Of course, this is like the least remarkable of the body-comments, but it was one of the few that I wrote down... Guess I'll have to watch the men's skating next time around, and see if the trend holds.

Oh, and just in time for sitting on my ass and watching the Olympics, Ben and Jerry's is coming out with new flavors. Here are three that look particularly promising:

Neapolitan Dynamite™ Original Ice Cream - "Cherry Garcia® and Chocolate Fudge Brownie ice creams, side by side." YES. Two of my favorites, in one container. So I don't even have to get my lazy ass up off the couch to try another flavor.

Turtle Soup™ Original Ice Cream - "Vanilla ice cream with fudge & caramel cashews & a caramel swirl." I'm intrigued by the caramel cashews.

Vermonty Python™ Original Ice Cream - "Coffee liqueur ice cream with a chocolate cookie crumb swirl & fudge cows." Ahh this one is going to be good -- cookie crumbs in a swirl AND fudge cows AND coffee liqueur (are they going for kahlua?). Jesus. I want that.

Wednesday, February 22, 2006

I hadn't been getting involved in the partial-birth abortion ban debate, until I read this:

If the ban were in place in 1995, Tammy Watts would likely be dead, she says.

In March of that year, Watts was in the eighth month of a much-wanted pregnancy and was eagerly anticipating the birth of her first child. During a routine ultrasound (the only way to detect abnormalities that require late-term abortion), she discovered her baby had Trisomy 13, a chromosomal abnormality that causes severe deformities and carries no hope of survival.

Because her baby was already dying and because this put her own life at stake, Watts had an intact dilation and extraction (D and X), the procedure that Bush condemns as "brutal."

"Losing my baby at the end of my pregnancy was agonizing," says Watts. "But the way the right deals with this issue makes it even worse. When I heard Bush mention 'partial birth abortion' during the debates, I thought 'How dare you stand there and tell flat-out lies?' There is no such thing as this procedure! Why won't the politicians listen to us?"


When Congress first considered the ban in 1995, Watts testified on Capitol Hill. So did Viki Wilson of Fresno, Calif., who had a late-term abortion because the brain of the fetus she was carrying had developed outside the skull. So did Vikki Stella of Naperville, Ill., whose fetus had dwarfism, no brain tissue and seven other major abnormalities.

All three women told legislators they owed their health to late-term abortions and that a continuation of their doomed pregnancies posed grave health risks such as stroke, paralysis, infertility or even death.

As they campaign to save access to these procedures, Watts, Stella and Wilson point out that in virtually all cases, late-term abortions are the only way to respond to unanticipated complications: the death of the fetus inside the womb, problems that mean the fetus can't live outside the womb, or serious threats to the mother's health.

"No women has these procedures for frivolous reasons," says Stella. "They have them because it's their only choice."


Watts, Stella and Wilson note that late-term abortions are sanctioned by many medical professional groups. The American College of Obstetricians and Gynecologists, Washington, D.C., calls intact D and X--a commonly used late-term procedure--"the most appropriate and safest" option in some cases. The American Nurses Association, Silver Spring, Md., and the American Medical Women's Association, Alexandria, Va., also approve the practice.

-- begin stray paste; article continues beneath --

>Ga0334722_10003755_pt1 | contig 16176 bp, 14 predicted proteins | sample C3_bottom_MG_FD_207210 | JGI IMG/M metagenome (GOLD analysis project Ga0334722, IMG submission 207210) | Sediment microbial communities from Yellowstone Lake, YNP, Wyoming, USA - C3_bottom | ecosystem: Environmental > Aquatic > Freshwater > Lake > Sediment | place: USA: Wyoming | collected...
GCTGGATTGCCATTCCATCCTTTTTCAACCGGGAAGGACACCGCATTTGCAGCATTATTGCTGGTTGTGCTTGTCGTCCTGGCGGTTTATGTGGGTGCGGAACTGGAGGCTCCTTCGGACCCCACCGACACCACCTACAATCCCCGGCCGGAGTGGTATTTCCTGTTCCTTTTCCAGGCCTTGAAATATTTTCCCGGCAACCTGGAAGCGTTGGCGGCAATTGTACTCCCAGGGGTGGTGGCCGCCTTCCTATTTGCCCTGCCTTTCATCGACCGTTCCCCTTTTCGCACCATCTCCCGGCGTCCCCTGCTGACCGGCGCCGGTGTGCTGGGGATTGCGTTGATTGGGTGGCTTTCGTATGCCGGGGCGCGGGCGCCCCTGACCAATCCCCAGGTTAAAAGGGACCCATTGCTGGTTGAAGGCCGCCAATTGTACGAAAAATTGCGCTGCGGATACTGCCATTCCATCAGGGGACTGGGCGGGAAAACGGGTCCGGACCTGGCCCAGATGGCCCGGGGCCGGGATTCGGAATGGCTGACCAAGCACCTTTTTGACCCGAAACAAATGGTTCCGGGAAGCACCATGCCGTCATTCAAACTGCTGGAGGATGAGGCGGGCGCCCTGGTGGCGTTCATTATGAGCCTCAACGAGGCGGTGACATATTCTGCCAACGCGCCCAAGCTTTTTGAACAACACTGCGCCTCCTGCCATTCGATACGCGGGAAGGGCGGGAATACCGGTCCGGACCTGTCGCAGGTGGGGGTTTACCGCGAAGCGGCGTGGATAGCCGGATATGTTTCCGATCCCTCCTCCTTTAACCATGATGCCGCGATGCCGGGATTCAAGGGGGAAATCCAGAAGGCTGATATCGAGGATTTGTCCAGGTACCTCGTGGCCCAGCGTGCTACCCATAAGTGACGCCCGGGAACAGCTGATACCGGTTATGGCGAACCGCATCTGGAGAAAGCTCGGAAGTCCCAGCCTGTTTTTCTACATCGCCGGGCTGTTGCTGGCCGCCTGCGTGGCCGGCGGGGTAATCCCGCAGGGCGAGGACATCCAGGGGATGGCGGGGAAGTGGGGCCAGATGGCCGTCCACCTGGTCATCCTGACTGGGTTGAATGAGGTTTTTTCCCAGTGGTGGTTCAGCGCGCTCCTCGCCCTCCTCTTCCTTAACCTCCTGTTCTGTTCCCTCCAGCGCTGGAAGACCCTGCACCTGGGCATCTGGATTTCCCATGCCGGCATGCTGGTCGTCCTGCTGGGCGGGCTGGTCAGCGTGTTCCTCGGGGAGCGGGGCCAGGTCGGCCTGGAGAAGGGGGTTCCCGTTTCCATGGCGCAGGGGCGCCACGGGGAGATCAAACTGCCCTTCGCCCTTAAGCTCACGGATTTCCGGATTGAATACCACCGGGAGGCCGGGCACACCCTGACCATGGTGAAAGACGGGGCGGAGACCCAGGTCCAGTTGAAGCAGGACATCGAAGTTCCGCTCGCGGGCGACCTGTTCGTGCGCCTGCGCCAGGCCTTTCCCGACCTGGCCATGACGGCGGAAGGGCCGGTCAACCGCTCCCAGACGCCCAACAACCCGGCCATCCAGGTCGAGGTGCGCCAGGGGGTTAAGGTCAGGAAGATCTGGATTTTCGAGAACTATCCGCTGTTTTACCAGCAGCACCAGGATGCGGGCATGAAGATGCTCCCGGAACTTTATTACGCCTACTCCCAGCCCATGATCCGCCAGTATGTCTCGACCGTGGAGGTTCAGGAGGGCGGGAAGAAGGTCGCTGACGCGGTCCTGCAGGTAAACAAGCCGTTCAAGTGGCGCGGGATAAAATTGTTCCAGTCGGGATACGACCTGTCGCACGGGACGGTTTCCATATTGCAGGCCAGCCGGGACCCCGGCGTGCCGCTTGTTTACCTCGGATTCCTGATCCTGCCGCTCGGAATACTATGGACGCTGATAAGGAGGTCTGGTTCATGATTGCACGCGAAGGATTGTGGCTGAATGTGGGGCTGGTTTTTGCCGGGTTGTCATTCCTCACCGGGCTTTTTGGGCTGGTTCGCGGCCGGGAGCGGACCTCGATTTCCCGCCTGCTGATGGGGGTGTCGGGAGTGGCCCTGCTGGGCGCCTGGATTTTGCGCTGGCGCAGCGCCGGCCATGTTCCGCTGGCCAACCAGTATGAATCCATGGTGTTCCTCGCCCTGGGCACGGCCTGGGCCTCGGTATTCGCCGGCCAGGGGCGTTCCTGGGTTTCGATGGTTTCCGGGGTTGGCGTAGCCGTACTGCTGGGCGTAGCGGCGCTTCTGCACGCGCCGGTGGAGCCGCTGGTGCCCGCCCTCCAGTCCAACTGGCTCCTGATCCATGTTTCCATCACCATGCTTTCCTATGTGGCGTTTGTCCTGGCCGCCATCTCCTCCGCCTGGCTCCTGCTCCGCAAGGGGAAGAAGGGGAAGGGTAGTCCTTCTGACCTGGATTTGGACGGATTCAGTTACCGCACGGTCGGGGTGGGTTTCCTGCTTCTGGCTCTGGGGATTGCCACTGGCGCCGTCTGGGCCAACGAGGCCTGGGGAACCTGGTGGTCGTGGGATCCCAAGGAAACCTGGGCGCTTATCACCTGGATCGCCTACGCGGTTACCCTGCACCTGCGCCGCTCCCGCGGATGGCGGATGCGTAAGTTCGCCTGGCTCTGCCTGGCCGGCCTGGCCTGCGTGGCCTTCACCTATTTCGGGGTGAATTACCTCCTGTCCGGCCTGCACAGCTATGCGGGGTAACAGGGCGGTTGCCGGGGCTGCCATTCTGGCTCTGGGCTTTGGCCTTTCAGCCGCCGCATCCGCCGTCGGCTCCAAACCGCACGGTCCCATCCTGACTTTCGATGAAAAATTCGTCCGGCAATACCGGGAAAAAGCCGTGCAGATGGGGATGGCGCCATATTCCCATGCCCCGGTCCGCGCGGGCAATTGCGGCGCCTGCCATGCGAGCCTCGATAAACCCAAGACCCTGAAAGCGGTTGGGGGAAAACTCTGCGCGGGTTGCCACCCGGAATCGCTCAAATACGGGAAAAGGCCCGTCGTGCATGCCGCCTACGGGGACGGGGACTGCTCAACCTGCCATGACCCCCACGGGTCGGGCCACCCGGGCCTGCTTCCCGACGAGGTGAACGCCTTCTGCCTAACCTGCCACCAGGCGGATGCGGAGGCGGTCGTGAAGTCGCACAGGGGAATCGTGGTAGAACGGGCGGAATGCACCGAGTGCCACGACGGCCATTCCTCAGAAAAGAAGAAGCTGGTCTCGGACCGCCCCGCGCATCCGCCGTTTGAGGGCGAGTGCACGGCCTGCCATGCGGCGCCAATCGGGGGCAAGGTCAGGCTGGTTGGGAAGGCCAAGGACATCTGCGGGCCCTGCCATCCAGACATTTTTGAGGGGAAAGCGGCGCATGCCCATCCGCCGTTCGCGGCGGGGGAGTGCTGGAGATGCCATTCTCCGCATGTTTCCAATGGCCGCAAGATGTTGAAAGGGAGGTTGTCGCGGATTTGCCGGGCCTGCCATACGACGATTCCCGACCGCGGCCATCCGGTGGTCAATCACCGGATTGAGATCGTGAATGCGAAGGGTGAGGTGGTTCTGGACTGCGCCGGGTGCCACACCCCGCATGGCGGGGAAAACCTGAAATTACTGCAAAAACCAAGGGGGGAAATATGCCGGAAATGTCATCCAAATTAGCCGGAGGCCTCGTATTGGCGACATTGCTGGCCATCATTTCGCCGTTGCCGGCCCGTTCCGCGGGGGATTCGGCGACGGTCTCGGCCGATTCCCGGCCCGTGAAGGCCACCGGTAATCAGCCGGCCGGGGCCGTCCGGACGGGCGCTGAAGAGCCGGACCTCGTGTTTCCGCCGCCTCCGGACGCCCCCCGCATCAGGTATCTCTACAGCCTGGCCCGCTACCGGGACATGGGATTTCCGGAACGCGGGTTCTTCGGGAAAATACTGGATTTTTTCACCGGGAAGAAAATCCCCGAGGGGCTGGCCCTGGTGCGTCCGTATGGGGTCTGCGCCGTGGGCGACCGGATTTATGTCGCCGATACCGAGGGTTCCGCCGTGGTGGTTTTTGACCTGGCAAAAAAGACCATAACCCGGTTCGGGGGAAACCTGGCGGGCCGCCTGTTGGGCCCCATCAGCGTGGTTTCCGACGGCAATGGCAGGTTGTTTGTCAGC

Pro-choice advocates also note that despite all the political hoopla, intact D and X procedures are very rare, accounting for only 2,200 of the 1 million U.S. abortions performed each year.

Sorry to quote such a huge portion, but after reading about this case now up before the Supreme Court, I'm really interested in how the term "partial birth abortion" has been invented (it's not a medical term). Shakespeare's Sister had a write up of this, too. I just don't see why politicians feel the need to get involved in a rare procedure, that women are obviously choosing in extreme circumstances. Why is anyone trying to protect the "life" of a fetus that won't survive outside the womb? Or that's already dying/dead in the womb?
Because I'm way proud of my Mum's post!:

"I applaud the Onward Oregon site. I’m a newbie (1 month) I’m a native Hood Riverite (53 years) and have seen many changes here, needless to say. Measure 37 will impact this valley with multi-acre fertile farmlands divided into subdivisions for housing. And adding insult to injury, now President Bush wants to sell public lands for yet even more private ownership.

I grew up hiking with my mother and her friends. We hiked all seasons in all types of weather. It is in my blood, and it is in our wild lands that many other people such as myself connect and renew ourselves in this hectic world.

I have not read the book but saw a discussion group on OPB on Robert Kennedy Jr.’s book “Crimes Against Nature”. It was very disturbing the list of atrocities Bush is committing against OUR lands.

I have sent personalized letters to my 4 representatives and congressmen, and the regional forester with the Columbia Gorge to voice my dissatisfaction with the proposed land sales.

I urge all readers to do the same.

Selling our public lands is a shortsighted quick fix to help Bush gain back war money that should’ve stayed stateside to begin with." - Ricki Duckwall